What Makes a Survey Question Ambiguous?
An ambiguous question in a survey results when various people interpret some word or phrase in different ways. The above election-meddling question contains four words that form how you interpret what the question is asking. (Researchers would say these words “operationalize the construct.”)
Let’s take them in order.
- Think. Various respondents might require different levels of proof to assert that they “think” or “believe” something in reality happened. Imagine how differently some would respond if the question asked: “Are you certain…”
- Russia. What does “Russia” mean in this context? The Russian people? Russian oligarchs? The Russian government? My guess is that most everyone would interpret this as Vladimir Putin or his operatives, but some would certainly use one of those other options.
- Interfered. This word is open to interpretation and needs to be viewed in the context of the following prepositional phrase “in the 2016 election”. How you interpret “election” affects how you interpret “interfered” as we’ll see.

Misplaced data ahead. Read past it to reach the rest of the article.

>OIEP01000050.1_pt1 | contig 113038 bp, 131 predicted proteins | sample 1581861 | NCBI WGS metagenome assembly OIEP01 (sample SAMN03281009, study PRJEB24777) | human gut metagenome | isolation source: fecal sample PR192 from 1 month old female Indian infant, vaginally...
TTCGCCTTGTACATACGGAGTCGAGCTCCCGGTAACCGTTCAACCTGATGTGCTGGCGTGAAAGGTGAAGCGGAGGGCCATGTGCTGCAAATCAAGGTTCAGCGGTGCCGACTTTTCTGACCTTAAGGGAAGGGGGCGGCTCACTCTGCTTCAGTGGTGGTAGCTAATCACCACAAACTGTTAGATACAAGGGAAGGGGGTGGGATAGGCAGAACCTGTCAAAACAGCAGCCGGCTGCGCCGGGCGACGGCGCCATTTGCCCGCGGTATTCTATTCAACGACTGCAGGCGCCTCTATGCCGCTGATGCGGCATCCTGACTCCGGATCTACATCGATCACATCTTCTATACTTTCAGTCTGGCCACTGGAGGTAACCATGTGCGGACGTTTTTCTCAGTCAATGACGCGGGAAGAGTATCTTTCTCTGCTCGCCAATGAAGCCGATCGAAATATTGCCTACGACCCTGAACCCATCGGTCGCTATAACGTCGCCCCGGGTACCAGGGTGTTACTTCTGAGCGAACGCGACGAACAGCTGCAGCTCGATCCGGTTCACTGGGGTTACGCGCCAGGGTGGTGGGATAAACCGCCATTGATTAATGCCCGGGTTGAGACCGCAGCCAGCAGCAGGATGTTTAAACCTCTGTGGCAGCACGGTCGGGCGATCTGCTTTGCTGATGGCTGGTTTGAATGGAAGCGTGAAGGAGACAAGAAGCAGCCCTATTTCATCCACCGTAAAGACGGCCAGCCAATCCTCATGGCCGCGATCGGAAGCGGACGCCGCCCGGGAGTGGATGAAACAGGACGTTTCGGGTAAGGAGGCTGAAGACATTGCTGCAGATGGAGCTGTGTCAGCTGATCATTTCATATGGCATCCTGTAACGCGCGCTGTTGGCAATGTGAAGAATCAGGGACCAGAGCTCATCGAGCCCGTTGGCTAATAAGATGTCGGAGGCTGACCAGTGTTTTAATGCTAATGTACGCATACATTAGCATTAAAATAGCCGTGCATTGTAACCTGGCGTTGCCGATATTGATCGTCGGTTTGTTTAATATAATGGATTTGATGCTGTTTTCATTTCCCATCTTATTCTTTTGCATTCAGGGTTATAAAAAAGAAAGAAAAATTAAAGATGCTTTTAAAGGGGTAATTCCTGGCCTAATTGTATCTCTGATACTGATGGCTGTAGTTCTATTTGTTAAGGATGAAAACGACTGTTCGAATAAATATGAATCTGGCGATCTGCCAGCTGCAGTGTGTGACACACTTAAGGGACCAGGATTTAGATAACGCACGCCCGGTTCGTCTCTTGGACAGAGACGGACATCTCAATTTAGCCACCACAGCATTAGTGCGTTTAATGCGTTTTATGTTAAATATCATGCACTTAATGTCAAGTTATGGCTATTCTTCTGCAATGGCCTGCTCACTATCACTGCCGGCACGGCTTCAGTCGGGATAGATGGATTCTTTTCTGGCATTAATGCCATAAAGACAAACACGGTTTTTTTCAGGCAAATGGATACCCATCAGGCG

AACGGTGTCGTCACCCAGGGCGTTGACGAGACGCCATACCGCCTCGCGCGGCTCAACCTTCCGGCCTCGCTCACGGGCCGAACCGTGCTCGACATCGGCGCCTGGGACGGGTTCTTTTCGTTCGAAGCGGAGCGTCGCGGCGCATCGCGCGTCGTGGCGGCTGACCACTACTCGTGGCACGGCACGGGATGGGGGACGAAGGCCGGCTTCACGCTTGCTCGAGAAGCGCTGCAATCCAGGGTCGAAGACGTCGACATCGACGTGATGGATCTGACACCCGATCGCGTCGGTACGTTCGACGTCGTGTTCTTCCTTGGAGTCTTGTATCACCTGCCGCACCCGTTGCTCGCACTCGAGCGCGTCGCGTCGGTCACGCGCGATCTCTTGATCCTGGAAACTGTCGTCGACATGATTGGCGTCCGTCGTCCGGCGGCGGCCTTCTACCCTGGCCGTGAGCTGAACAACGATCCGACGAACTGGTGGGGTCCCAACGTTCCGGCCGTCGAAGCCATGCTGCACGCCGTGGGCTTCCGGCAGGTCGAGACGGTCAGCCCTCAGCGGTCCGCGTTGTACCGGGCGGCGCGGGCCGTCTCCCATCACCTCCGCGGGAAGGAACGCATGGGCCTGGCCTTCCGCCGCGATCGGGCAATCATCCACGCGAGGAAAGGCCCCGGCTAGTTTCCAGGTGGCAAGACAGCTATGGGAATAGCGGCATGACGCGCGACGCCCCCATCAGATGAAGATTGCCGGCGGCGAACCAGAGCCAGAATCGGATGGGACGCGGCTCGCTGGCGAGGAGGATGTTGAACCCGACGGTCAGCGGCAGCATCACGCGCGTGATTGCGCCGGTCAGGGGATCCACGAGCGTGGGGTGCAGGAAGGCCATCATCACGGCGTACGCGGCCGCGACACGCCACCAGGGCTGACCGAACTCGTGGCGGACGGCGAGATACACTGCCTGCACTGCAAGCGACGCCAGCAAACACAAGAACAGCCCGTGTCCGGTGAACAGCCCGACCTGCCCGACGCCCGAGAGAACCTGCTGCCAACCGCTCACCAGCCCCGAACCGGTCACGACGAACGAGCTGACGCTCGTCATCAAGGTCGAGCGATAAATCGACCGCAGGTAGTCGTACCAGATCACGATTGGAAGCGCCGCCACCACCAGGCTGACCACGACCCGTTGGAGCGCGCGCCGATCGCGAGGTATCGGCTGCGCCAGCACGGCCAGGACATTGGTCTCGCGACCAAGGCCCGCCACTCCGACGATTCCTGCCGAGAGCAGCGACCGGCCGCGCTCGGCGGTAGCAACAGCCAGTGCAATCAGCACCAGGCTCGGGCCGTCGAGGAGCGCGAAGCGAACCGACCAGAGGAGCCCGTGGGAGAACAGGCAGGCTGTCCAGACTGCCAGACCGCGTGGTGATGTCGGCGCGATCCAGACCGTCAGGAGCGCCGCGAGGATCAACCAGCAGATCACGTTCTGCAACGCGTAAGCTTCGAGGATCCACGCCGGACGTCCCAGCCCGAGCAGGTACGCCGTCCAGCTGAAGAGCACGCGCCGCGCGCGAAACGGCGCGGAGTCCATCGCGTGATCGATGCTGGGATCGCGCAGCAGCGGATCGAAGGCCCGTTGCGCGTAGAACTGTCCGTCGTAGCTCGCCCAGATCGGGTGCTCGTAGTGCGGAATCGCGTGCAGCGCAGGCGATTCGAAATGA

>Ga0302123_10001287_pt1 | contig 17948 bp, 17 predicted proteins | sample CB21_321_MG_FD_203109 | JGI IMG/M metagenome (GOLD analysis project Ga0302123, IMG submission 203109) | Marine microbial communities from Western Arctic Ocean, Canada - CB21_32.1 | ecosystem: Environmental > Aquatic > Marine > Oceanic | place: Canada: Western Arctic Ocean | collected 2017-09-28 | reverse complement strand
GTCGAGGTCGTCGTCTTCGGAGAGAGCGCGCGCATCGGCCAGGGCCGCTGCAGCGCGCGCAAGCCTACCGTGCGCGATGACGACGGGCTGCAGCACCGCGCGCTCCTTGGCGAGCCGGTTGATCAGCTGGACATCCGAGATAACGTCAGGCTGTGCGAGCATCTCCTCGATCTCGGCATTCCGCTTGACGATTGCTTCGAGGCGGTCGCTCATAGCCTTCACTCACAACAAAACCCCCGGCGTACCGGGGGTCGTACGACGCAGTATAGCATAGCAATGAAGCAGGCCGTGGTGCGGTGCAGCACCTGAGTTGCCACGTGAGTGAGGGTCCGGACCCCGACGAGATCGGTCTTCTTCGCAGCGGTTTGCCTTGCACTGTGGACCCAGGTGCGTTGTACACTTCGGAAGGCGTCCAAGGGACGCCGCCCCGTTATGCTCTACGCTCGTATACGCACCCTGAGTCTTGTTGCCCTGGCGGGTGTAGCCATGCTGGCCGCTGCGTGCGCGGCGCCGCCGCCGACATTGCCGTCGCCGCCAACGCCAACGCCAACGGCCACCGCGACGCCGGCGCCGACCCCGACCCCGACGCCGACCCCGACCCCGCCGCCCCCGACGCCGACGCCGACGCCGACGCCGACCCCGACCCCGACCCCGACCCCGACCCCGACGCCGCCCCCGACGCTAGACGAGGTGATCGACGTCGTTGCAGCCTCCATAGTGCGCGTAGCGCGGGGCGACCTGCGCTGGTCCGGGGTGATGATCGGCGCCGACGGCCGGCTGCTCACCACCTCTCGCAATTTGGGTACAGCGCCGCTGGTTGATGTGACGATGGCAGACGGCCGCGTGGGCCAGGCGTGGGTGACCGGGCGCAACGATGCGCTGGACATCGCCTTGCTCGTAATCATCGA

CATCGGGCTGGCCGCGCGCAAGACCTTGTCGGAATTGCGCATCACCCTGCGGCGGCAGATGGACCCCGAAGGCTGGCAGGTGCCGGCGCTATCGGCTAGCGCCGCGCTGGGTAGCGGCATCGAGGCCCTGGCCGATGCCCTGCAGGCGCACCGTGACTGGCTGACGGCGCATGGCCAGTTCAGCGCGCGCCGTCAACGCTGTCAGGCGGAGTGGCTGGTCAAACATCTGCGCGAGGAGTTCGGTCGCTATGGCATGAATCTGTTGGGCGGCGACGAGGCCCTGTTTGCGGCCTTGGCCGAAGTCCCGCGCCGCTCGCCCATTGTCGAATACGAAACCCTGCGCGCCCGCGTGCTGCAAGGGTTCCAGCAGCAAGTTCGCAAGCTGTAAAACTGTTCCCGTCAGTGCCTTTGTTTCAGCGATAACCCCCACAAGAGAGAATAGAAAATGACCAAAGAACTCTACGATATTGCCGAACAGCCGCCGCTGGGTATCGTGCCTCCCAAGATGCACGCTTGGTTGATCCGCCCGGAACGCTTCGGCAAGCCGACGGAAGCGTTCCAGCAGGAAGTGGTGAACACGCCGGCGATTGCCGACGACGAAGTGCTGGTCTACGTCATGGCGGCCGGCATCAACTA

- Election. Here we have real ambiguity. For some “election” means the actual voting process where we cast ballots and tally the results. Others may view “election” as including the months-long campaign. Those are quite different. So “interfered in the 2016 election” could be interpreted as:
1) To influence people’s views or
2) To change voting results.
At this writing, significant evidence shows “Russia” fed misinformation and fomented disruption during the campaign through Facebook and other social media platforms. Some evidence exists that local election systems were probed for possible hacks, but none were successful apparently.
So, a respondent with a tight definition of “election” as the voting and vote tallying process could answer No to the question, while someone else with a looser definition of “election” to include the campaign could answer Yes.
Both would be right. And both could believe that Russia engaged in nefarious “electioneering.”
Maybe Use an Agreement Scale Format?
You might think that an interval rating scale would solve the problem, but it wouldn’t. If using an Likert-type Agreement scale, you would ask the level of agreement with the statement, “Russia interfered in the 2016 election.” If you interpreted “election” as the voting process, then your Agreement rating would be low. Someone with a broader definition of “election” would give a high Agreement rating. Ambiguity still is an issue.
Of course, this all assumes there’s no response bias in play. Many people would answer this question not based upon their view of Russian interference in the election, but only based upon their like or dislike of President Trump — or the sponsors of the polling. In this case, their response is driven by an ulterior motive and not an honest statement of how they feel about the issue at hand.